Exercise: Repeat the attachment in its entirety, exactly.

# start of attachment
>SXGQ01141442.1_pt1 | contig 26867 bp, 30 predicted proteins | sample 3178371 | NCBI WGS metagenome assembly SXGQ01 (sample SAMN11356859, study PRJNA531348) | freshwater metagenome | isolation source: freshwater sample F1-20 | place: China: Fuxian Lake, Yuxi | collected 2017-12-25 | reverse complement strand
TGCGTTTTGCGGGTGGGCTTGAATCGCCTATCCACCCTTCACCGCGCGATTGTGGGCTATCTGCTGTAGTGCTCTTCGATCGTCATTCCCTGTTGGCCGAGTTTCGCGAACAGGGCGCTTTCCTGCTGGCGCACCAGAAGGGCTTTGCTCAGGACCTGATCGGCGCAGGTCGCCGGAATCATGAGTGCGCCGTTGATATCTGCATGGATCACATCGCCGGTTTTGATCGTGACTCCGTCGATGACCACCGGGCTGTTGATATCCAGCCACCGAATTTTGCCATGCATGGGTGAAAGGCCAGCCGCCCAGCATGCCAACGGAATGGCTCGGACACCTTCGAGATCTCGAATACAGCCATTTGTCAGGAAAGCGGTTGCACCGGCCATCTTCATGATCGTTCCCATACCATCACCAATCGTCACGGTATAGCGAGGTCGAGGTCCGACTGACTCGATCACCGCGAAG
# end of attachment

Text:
>SXGQ01141442.1_pt1 | contig 26867 bp, 30 predicted proteins | sample 3178371 | NCBI WGS metagenome assembly SXGQ01 (sample SAMN11356859, study PRJNA531348) | freshwater metagenome | isolation source: freshwater sample F1-20 | place: China: Fuxian Lake, Yuxi | collected 2017-12-25 | reverse complement strand
TGCGTTTTGCGGGTGGGCTTGAATCGCCTATCCACCCTTCACCGCGCGATTGTGGGCTATCTGCTGTAGTGCTCTTCGATCGTCATTCCCTGTTGGCCGAGTTTCGCGAACAGGGCGCTTTCCTGCTGGCGCACCAGAAGGGCTTTGCTCAGGACCTGATCGGCGCAGGTCGCCGGAATCATGAGTGCGCCGTTGATATCTGCATGGATCACATCGCCGGTTTTGATCGTGACTCCGTCGATGACCACCGGGCTGTTGATATCCAGCCACCGAATTTTGCCATGCATGGGTGAAAGGCCAGCCGCCCAGCATGCCAACGGAATGGCTCGGACACCTTCGAGATCTCGAATACAGCCATTTGTCAGGAAAGCGGTTGCACCGGCCATCTTCATGATCGTTCCCATACCATCACCAATCGTCACGGTATAGCGAGGTCGAGGTCCGACTGACTCGATCACCGCGAAG